Dozens of people have been killed in a crowd crush at a Jewish religious gathering in northern Israel attended by tens of thousands of people, in one of the country’s worst peacetime disasters.
A rescue service spokesman said 38 people died in the crush after midnight at Mount Meron, according to Reuters. The Magen David Adom ambulance service said 103 people had been injured. Channel 12 TV put the number of dead at more than 40.
The disaster took place when tens of thousands of ultra-Orthodox Jews had thronged to the Galilee tomb of 2nd-century sage Rabbi Shimon Bar Yochai for annual Lag Baomer commemorations that include all-night prayer, mystical songs and dance.
Witnesses said people were asphyxiated or trampled in a passageway, some going unnoticed until the PA system sounded an appeal to disperse. A police official told the Times of Israel that dozens of participants in a concert had “slipped”, falling on those below them in the stands and causing a crushing domino effect.
Early on Friday Magen David Adom posted on Twitter saying “MDA is fighting for the lives of dozens wounded, and will not give up until the last victim is evacuated.”
The Jerusalem Post said six helicopters were called to the scene to evacuate the injured. The Israeli military said it had dispatched medics and search and rescue teams along with helicopters to assist with a “mass casualty incident” in the area.
Israeli media published an image of a row of bodies covered in plastic bags on the ground and videos posted on social media showed chaotic scenes. Ultra-Orthodox men could be seen clambering through gaps in sheets of torn corrugated iron to escape the crush, as police and paramedics tried to reach the wounded.
In one video a crowd of men could be seen being funnelled through a narrow walkway, with some men falling and one man appearing to wave for help. Another video showed a crush at a barricade.
Yehuda Gottleib, one of the first responders from United Hatzalah emergency services, said he saw “dozens of people fall on top of one another during the collapse … A large number of them were crushed and lost consciousness”.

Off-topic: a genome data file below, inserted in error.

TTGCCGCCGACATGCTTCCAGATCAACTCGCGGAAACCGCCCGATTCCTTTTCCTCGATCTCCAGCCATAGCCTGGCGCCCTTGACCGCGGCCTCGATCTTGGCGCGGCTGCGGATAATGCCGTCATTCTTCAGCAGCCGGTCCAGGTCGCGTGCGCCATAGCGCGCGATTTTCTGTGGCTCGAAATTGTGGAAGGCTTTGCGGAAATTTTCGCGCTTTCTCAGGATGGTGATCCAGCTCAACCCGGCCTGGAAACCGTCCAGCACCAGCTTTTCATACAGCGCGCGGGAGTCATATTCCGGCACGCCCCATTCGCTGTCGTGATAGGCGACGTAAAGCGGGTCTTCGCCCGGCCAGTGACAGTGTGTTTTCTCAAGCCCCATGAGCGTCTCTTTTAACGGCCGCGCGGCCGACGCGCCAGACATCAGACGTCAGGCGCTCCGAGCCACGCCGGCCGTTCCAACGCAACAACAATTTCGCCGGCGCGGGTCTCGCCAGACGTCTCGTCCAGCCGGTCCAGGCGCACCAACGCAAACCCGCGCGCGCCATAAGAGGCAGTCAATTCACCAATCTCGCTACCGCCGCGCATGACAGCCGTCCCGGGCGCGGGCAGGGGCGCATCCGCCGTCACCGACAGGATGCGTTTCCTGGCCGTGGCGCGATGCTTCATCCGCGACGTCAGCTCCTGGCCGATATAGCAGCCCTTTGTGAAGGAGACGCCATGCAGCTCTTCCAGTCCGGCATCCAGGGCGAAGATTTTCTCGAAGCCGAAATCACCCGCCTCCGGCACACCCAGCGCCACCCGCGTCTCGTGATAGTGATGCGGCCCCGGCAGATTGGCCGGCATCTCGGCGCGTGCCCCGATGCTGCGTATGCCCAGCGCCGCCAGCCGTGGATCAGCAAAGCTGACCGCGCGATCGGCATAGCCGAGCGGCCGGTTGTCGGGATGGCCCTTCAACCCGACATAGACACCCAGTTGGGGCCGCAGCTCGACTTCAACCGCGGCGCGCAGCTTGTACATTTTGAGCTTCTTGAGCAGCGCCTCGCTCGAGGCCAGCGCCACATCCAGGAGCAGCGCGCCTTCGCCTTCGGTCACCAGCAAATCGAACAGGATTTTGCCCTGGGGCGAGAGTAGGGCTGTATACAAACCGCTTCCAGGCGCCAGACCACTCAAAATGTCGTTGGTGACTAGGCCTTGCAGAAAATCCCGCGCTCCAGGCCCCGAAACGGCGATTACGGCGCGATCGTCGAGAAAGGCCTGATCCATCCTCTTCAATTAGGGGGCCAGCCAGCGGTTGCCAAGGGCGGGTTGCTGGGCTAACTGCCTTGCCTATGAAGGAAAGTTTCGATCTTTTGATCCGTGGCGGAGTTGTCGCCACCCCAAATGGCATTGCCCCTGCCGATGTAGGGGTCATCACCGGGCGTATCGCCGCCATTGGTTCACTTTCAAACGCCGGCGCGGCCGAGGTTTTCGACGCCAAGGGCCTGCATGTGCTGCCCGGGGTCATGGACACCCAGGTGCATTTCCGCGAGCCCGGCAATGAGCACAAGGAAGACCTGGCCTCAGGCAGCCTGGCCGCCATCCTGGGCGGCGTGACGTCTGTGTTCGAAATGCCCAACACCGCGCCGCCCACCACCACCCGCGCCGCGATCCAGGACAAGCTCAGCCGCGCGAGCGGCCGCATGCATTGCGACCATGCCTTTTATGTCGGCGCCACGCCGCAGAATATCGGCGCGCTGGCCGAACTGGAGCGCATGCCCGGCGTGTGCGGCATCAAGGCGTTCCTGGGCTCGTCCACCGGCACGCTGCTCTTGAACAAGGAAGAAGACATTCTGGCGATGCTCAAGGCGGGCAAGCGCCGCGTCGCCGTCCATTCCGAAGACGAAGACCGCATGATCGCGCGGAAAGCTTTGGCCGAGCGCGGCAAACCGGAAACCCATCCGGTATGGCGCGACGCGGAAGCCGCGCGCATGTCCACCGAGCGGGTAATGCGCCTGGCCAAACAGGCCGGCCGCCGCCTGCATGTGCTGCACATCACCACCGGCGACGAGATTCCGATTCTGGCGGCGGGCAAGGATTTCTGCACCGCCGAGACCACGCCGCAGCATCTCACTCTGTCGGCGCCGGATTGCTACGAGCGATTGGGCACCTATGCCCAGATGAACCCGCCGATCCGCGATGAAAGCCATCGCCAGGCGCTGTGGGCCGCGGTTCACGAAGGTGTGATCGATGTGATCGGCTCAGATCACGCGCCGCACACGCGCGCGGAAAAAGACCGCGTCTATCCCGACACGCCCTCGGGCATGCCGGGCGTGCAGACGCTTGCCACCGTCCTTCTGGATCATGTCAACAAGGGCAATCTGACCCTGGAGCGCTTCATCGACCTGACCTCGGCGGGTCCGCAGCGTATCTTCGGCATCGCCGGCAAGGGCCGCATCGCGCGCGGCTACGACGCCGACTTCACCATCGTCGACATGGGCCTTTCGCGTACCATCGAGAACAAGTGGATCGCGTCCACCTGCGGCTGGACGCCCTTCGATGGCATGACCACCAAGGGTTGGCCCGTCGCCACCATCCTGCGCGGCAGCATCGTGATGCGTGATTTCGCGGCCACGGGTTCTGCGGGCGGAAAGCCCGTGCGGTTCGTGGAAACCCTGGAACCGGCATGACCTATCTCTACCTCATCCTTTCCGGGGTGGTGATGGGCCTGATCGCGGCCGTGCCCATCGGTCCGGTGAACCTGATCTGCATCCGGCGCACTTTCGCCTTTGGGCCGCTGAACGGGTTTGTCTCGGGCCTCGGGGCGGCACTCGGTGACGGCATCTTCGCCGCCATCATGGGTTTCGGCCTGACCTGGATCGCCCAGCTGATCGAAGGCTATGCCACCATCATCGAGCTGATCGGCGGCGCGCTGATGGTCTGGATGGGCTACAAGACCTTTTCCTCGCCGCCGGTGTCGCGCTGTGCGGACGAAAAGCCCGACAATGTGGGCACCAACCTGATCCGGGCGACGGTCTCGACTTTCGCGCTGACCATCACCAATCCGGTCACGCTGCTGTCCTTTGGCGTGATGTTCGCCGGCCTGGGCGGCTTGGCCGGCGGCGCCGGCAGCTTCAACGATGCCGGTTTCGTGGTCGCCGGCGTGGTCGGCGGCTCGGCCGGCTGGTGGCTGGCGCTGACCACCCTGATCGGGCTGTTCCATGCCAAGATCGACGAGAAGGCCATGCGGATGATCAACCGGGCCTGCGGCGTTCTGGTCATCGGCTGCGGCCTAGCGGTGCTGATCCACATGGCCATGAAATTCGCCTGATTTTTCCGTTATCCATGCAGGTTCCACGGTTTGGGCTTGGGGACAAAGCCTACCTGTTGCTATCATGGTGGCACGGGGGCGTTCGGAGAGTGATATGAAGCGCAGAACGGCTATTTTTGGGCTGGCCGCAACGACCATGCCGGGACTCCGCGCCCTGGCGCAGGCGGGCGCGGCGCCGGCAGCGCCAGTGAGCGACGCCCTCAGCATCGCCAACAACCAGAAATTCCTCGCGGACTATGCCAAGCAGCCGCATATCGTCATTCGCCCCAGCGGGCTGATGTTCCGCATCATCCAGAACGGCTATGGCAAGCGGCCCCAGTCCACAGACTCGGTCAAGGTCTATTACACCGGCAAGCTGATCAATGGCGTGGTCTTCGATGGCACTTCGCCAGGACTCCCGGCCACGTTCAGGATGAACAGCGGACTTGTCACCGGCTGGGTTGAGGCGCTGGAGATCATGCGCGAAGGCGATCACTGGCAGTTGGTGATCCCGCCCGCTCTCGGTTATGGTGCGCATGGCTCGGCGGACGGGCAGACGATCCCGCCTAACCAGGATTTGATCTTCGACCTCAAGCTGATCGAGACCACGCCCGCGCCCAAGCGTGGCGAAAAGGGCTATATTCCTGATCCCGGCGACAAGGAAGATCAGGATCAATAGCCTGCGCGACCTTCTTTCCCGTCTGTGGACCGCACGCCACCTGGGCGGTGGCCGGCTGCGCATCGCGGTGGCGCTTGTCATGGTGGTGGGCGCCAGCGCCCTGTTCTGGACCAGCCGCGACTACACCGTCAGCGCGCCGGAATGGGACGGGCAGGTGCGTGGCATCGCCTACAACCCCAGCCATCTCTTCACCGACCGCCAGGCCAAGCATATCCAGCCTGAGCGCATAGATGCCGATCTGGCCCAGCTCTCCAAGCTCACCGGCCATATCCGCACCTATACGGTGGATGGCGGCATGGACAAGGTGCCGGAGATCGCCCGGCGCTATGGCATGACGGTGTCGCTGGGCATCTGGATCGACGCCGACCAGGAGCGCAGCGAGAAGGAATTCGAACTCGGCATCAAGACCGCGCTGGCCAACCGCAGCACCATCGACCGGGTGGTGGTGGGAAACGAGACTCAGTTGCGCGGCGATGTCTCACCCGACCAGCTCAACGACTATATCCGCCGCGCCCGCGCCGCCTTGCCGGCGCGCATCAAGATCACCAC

One witnesses told Haaretz: “It happened in a split second; people just fell, trampling each other. It was a disaster.”
One person at the scene, named only as Avi, told the paper: “I had just sat down to eat when I heard the screams; we rushed to help, and then we saw the bodies. At the start it was about 10. Now, there’s many more.”
“I thought I was going to die,” a witness told the newspaper Maariv. “I saw people dead next to me.”
Witnesses said they realised people had been asphyxiated or trampled when an organiser appealed over a loudhailer for the throng to disperse.
“We thought maybe there was a [bomb] alert over a suspicious package. No one imagined that this could happen here. Rejoicing became mourning, a great light became a deep darkness,” a pilgrim who gave his name as Yitzhak told Channel 12 TV.
A 24-year-old witness, identified only by his first name Dvir, told the Army Radio station that “masses of people were pushed into the same corner and a vortex was created.” He said a first row of people fell down, and then a second row, where he was standing, also began to fall down from the pressure of the stampede.
“I felt like I was about to die,” he said.
News websites had earlier reported that a grandstand collapsed, but the rescue service said all the injuries happened in a crowd crush.
The event appeared to be one of the worst peacetime tragedies in Israel’s history.
“A serious disaster on Mount Meron,” said prime minister, Benjamin Netanyahu, in response to the incident. “We are all praying for the recovery of the injured. I ask to strengthen the rescue forces operating in the area.”
“With great anxiety I follow the reports from Meron and pray for the healing of the wounded,” tweeted the Israeli president Reuven Rivlin.
Dov Maisel, vice-president of operations for United Hatzalah, a volunteer emergency services organisation, described the scene as “one of Israel’s worst disasters”. People had been “literally crushed to death”, he said in a video posted on Twitter.
He said that the organisation’s volunteers had seen “very, very difficult sights. Sights that we haven’t seen here in Israel since the worst days of terrorist rage back in the beginning of the 2000s. I have no words. I honestly have no words”.
The event was the first huge religious gathering of its kind to be held legally since Israel lifted nearly all restrictions related to the coronavirus pandemic. The country has seen cases plummet since launching one of the world’s most successful vaccination campaigns late last year.
Authorities had authorised 10,000 people to gather at the site of the tomb but organisers said more than 650 buses had been chartered from across the countryto bring pilgrims to Meron. The Times of Israel cited organisers saying around 100,000 people were at the site, with another 100,000 expected on Friday morning.
About 5,000 police had been deployed to secure the event, the country’s largest public gathering during the coronavirus pandemic.
The area has since been closed, with rescue workers and security forces attempting to clear the area.
This is a breaking story, please check back for updates…